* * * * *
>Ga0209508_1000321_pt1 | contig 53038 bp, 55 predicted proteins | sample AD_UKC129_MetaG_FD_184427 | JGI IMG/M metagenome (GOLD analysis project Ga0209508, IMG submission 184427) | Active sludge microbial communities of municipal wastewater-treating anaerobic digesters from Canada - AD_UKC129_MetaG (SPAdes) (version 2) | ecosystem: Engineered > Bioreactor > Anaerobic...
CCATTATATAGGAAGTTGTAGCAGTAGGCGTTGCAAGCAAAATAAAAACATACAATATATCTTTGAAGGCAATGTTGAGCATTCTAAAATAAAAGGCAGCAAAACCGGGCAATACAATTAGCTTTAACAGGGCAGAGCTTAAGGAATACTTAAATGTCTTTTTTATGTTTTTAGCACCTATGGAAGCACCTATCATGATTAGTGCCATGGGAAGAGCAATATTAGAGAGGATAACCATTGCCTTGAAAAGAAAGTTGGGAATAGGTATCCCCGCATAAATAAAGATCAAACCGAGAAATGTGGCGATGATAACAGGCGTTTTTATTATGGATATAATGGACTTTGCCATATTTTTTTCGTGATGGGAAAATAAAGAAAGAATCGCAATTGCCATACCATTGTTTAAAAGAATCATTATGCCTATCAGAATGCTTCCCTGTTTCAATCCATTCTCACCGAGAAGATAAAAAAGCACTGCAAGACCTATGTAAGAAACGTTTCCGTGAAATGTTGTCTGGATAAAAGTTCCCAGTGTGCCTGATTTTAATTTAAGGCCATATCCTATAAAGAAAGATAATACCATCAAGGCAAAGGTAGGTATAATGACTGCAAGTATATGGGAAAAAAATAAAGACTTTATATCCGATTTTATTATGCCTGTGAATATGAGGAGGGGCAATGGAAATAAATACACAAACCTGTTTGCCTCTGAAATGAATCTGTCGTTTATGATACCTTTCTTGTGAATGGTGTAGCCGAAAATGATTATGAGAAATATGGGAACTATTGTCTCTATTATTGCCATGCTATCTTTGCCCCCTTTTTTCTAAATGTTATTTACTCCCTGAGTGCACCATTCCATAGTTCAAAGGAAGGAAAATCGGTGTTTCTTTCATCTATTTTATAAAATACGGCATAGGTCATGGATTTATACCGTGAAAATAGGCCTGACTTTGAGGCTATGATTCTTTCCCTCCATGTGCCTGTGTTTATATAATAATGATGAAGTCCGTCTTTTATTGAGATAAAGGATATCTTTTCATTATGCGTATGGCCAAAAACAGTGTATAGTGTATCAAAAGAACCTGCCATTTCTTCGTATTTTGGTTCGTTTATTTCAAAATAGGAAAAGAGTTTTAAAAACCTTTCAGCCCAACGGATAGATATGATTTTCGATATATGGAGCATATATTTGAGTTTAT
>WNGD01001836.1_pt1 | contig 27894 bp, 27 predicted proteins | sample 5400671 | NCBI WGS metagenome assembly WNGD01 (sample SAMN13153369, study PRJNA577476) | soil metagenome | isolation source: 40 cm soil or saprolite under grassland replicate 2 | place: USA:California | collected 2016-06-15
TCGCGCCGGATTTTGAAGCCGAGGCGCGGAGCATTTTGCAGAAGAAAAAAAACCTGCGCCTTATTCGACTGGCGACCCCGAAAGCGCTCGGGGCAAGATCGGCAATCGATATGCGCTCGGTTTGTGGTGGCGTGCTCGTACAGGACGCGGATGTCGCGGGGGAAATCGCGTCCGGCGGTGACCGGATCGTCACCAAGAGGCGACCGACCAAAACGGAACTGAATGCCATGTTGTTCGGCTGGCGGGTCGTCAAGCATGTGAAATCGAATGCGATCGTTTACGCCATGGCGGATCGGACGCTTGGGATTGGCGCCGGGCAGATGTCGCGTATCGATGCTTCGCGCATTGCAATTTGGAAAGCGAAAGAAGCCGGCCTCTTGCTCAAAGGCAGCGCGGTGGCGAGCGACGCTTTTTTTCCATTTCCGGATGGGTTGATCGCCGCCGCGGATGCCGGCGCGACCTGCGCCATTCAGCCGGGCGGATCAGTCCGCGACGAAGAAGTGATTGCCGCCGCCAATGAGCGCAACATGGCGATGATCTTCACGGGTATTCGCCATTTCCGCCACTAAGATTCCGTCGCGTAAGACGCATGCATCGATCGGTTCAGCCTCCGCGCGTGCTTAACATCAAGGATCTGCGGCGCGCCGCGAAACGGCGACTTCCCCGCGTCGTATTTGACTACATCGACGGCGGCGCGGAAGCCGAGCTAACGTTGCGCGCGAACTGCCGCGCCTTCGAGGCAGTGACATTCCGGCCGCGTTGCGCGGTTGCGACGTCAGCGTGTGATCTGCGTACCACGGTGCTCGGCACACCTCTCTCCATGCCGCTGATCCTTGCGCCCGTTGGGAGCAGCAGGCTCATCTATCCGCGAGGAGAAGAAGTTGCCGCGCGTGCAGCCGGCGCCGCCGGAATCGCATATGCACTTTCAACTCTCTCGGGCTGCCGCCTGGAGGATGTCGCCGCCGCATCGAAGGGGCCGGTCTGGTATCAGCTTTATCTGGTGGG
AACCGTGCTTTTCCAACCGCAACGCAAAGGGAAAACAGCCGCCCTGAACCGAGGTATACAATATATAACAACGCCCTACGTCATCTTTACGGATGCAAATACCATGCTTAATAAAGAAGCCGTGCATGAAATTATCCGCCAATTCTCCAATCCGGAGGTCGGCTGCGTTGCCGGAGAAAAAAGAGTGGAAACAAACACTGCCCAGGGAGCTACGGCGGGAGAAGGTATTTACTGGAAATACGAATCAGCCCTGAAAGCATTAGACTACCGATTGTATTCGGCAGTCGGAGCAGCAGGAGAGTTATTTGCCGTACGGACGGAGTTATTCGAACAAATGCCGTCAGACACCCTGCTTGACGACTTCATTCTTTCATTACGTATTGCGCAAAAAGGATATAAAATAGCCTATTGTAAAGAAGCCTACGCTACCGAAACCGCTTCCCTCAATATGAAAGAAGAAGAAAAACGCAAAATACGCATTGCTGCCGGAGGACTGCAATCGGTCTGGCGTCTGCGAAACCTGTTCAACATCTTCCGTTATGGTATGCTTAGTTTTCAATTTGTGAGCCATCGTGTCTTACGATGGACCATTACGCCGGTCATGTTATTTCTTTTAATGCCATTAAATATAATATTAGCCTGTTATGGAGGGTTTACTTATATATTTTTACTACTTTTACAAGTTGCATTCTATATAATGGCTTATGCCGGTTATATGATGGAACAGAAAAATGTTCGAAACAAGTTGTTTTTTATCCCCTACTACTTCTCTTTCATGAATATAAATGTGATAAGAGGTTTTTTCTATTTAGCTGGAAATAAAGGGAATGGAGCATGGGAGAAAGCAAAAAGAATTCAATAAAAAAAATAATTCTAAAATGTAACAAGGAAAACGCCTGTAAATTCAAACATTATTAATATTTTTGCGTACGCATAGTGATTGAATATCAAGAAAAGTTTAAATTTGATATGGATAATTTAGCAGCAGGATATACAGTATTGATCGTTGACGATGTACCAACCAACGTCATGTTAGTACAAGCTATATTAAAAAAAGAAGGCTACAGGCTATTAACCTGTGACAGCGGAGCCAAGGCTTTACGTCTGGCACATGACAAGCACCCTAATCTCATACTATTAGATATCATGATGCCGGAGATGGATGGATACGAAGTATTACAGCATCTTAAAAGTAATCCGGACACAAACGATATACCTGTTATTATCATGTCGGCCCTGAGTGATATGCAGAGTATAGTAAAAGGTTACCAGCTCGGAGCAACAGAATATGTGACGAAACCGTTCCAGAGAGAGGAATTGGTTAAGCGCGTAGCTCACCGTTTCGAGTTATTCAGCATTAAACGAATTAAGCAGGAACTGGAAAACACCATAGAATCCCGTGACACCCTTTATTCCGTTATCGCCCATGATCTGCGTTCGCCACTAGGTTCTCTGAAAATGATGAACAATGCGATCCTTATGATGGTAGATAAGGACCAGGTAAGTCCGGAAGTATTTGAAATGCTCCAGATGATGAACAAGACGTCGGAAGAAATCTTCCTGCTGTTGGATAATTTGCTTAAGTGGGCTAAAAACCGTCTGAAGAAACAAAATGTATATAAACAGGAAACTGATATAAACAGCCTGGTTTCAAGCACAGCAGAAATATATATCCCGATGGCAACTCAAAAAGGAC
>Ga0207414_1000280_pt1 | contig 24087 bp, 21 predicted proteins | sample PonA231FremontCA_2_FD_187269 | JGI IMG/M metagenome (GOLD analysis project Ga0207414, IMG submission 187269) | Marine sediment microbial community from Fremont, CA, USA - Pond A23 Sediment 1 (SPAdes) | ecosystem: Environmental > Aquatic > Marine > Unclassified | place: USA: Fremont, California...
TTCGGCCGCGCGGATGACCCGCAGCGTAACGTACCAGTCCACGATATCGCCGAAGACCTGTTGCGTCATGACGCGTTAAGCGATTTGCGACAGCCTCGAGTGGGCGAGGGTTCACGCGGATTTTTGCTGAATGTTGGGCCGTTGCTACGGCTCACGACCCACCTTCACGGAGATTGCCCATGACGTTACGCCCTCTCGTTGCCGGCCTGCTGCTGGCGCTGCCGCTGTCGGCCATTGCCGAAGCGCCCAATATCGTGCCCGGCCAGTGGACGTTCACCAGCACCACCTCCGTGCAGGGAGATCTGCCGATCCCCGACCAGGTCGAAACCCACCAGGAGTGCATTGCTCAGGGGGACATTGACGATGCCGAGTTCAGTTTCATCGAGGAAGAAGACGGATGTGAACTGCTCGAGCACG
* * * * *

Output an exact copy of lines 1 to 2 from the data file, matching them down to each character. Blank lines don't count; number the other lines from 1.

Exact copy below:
>Ga0209508_1000321_pt1 | contig 53038 bp, 55 predicted proteins | sample AD_UKC129_MetaG_FD_184427 | JGI IMG/M metagenome (GOLD analysis project Ga0209508, IMG submission 184427) | Active sludge microbial communities of municipal wastewater-treating anaerobic digesters from Canada - AD_UKC129_MetaG (SPAdes) (version 2) | ecosystem: Engineered > Bioreactor > Anaerobic...
CCATTATATAGGAAGTTGTAGCAGTAGGCGTTGCAAGCAAAATAAAAACATACAATATATCTTTGAAGGCAATGTTGAGCATTCTAAAATAAAAGGCAGCAAAACCGGGCAATACAATTAGCTTTAACAGGGCAGAGCTTAAGGAATACTTAAATGTCTTTTTTATGTTTTTAGCACCTATGGAAGCACCTATCATGATTAGTGCCATGGGAAGAGCAATATTAGAGAGGATAACCATTGCCTTGAAAAGAAAGTTGGGAATAGGTATCCCCGCATAAATAAAGATCAAACCGAGAAATGTGGCGATGATAACAGGCGTTTTTATTATGGATATAATGGACTTTGCCATATTTTTTTCGTGATGGGAAAATAAAGAAAGAATCGCAATTGCCATACCATTGTTTAAAAGAATCATTATGCCTATCAGAATGCTTCCCTGTTTCAATCCATTCTCACCGAGAAGATAAAAAAGCACTGCAAGACCTATGTAAGAAACGTTTCCGTGAAATGTTGTCTGGATAAAAGTTCCCAGTGTGCCTGATTTTAATTTAAGGCCATATCCTATAAAGAAAGATAATACCATCAAGGCAAAGGTAGGTATAATGACTGCAAGTATATGGGAAAAAAATAAAGACTTTATATCCGATTTTATTATGCCTGTGAATATGAGGAGGGGCAATGGAAATAAATACACAAACCTGTTTGCCTCTGAAATGAATCTGTCGTTTATGATACCTTTCTTGTGAATGGTGTAGCCGAAAATGATTATGAGAAATATGGGAACTATTGTCTCTATTATTGCCATGCTATCTTTGCCCCCTTTTTTCTAAATGTTATTTACTCCCTGAGTGCACCATTCCATAGTTCAAAGGAAGGAAAATCGGTGTTTCTTTCATCTATTTTATAAAATACGGCATAGGTCATGGATTTATACCGTGAAAATAGGCCTGACTTTGAGGCTATGATTCTTTCCCTCCATGTGCCTGTGTTTATATAATAATGATGAAGTCCGTCTTTTATTGAGATAAAGGATATCTTTTCATTATGCGTATGGCCAAAAACAGTGTATAGTGTATCAAAAGAACCTGCCATTTCTTCGTATTTTGGTTCGTTTATTTCAAAATAGGAAAAGAGTTTTAAAAACCTTTCAGCCCAACGGATAGATATGATTTTCGATATATGGAGCATATATTTGAGTTTAT